SWR (75 ohms) = 1.3


Simulation 2 of 2: CANTENNA
**Gain = 1.9 dBi
SWR (75 ohms) = 1.5
**


#20

These pics did not turn out the best due to the high contrast outside. Will see if I can get some better ones during the evening.

https://www.dropbox.com/sh/7px5jnzhs86drcp/AAAKOc1DdNtcHhtfmaSU7vlIa?dl=0


#21

Here is my INDOOR Cantenna & Its Range
Range Rings are 50 nm apart. Outermost red ring is 300nm radius
Gmap screenshot: Aug 02, 2015, 12:26pm local time (US/Canada Eastern Time)

My setup:
Indoor Cantenna > 12 ft RG6 Coax + 20 inch RG316 pigtail to DVB-T > DVB-T directly inserted into RPi > 15ft Network cable from RPi to router



Note about Cantenna Whip: The Whip of Cantenna looks like a piece of Coax, but it is not. It looks like coax because I made it from core wire + white core insulation of Coax (important: the braid and foil were removed from the whip). What is actually required is bare copper wire. The core insulation can also be removed if desired. I left the white core insulation to make whip more visible in photos :slight_smile:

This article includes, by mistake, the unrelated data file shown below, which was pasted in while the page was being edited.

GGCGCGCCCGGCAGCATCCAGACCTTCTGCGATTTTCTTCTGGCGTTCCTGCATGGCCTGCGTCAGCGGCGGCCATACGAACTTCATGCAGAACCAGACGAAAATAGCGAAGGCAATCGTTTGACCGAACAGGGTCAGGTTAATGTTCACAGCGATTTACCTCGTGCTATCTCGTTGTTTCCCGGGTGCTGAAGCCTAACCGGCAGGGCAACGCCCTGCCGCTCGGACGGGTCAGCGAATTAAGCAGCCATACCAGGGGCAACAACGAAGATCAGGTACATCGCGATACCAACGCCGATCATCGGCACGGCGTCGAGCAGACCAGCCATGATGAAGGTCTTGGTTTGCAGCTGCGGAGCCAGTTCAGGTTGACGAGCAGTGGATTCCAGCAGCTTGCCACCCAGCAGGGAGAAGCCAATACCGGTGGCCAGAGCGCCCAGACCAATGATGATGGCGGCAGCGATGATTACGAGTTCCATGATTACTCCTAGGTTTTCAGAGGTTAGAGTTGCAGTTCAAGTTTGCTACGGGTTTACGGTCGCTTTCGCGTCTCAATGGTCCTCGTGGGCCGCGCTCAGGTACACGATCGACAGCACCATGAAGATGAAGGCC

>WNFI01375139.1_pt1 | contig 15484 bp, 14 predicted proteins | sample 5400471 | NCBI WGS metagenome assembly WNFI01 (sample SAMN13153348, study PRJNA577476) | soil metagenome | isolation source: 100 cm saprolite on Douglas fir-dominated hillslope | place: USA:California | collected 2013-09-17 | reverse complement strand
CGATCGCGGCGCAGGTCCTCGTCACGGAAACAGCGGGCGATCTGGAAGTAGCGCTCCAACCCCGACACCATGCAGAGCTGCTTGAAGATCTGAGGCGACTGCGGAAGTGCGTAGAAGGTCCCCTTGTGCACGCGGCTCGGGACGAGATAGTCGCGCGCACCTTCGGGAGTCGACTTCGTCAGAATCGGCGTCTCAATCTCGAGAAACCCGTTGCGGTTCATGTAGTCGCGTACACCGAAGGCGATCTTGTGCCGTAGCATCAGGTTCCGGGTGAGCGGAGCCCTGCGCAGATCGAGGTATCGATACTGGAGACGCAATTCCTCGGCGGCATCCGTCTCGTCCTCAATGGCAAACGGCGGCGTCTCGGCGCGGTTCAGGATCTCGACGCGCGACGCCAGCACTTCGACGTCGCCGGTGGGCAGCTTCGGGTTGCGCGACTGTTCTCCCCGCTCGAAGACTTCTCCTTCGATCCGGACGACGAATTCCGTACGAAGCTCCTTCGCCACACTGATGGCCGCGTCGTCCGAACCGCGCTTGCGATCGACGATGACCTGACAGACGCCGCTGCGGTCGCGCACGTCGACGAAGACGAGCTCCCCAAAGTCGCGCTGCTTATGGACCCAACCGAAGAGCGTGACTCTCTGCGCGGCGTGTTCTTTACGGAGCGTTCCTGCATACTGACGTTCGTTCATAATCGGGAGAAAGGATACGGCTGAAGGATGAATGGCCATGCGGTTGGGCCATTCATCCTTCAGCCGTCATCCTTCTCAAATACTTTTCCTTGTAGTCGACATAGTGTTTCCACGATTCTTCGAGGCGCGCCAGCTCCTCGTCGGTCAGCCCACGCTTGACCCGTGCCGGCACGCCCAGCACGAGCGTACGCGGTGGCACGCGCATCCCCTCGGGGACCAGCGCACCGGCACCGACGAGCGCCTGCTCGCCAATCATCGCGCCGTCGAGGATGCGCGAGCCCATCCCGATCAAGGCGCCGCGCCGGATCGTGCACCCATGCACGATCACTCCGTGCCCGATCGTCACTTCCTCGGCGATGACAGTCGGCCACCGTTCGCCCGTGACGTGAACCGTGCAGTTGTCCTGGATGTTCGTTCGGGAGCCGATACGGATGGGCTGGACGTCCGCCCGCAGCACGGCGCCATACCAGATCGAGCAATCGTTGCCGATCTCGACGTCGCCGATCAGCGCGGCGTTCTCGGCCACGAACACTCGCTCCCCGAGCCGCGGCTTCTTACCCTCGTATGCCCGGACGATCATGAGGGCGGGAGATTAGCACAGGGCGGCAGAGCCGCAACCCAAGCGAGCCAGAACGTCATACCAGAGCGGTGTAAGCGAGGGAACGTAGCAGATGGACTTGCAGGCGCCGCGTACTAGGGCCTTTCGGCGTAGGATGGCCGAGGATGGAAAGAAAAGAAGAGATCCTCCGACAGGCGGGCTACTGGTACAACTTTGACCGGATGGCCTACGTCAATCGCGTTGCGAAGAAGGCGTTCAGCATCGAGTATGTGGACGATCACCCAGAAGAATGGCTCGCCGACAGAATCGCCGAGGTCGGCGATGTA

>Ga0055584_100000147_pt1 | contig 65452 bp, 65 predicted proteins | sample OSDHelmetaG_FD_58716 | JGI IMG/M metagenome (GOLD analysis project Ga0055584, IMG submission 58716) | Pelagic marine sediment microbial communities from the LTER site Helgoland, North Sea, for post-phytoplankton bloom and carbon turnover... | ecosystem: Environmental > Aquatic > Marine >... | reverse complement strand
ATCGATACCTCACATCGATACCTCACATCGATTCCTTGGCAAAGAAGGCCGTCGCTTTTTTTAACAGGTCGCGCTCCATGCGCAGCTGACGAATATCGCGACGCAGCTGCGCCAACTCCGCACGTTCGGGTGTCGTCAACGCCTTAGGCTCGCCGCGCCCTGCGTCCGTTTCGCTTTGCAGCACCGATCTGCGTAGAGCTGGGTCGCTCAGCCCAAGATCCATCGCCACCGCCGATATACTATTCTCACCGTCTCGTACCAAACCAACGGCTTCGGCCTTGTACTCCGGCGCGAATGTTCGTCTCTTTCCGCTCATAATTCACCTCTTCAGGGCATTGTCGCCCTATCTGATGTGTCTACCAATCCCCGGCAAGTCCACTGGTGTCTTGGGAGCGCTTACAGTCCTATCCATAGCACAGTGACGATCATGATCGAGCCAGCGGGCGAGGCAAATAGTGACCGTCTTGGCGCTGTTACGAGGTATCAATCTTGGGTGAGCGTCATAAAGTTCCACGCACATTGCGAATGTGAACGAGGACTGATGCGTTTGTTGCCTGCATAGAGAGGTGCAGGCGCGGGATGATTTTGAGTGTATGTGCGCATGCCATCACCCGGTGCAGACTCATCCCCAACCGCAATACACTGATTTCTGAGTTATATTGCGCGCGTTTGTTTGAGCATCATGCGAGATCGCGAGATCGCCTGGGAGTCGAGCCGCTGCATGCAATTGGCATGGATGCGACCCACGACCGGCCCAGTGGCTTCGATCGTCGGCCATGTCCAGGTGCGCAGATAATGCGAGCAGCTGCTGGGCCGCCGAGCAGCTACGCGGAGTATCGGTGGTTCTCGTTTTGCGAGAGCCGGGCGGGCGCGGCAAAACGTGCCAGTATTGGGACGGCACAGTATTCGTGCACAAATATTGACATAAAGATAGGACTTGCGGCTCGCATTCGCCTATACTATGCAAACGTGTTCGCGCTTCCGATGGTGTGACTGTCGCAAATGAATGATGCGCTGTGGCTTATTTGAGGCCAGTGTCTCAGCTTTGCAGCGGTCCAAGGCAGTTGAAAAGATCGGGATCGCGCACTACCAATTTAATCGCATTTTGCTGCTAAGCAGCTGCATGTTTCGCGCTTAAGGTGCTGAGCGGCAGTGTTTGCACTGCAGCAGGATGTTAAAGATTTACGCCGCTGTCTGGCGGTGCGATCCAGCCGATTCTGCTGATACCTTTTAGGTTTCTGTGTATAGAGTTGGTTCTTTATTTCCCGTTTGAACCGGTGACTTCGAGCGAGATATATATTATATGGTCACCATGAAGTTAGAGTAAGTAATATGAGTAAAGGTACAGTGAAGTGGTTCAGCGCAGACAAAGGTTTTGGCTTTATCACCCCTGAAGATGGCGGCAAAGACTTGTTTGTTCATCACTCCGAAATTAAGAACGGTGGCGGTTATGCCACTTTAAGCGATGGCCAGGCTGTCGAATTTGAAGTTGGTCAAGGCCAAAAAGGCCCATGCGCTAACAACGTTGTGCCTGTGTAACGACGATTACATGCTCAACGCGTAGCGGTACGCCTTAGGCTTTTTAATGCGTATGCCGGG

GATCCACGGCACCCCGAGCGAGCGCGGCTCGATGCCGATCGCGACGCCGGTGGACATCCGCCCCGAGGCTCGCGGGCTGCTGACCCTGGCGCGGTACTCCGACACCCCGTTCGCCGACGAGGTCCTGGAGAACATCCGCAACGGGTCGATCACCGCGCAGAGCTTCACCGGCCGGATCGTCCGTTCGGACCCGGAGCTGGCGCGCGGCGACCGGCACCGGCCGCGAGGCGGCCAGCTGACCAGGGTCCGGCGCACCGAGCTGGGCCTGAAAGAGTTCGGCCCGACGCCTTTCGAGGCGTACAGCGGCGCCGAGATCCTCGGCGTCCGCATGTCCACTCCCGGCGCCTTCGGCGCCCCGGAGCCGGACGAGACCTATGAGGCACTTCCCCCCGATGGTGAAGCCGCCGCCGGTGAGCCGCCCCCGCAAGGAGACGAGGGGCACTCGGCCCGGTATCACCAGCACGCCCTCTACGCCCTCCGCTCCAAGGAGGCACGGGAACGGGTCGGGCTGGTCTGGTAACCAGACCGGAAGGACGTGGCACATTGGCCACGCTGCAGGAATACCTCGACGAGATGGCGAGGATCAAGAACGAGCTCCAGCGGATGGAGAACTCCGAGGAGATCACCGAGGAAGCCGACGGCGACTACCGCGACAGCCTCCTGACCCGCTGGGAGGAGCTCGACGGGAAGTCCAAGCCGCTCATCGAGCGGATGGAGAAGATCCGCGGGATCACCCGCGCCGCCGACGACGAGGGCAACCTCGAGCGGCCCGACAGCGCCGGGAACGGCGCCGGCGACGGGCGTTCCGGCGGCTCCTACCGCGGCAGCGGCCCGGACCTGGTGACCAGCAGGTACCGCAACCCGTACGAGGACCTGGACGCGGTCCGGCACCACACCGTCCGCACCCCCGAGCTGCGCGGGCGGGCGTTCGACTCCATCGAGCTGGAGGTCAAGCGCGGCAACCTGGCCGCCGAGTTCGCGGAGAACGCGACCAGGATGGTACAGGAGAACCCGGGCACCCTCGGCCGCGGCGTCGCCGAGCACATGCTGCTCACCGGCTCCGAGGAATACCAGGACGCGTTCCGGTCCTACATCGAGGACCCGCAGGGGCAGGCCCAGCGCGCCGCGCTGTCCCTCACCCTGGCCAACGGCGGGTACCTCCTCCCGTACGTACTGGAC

Note About red/blue range rings: Please see my post: http://discussions.flightaware.com/ads-b-flight-tracking-f21/how-to-get-alternating-blue-red-circles-in-dump1090-t20403.html

Note about how to make Cantenna: Please see my post http://discussions.flightaware.com/ads-b-flight-tracking-f21/3-easy-antennas-for-beginners-t20177.html

.


#22

The Spider has existed for a long time, frequently used by amateur radio operators.

A close relative of Cantenna, the “Coaxial Dipole” has also existed for a long time, but was not so popular as the Spider. It was mainly used in rubber ducky antennas of Hand-held radios. It has a very narrow diameter sleeve, which was made of a copper tube or pipe, slightly bigger in diameter than coax. It did not have the performance as good as it’s newly discovered wide-bodied relative, the Cantenna.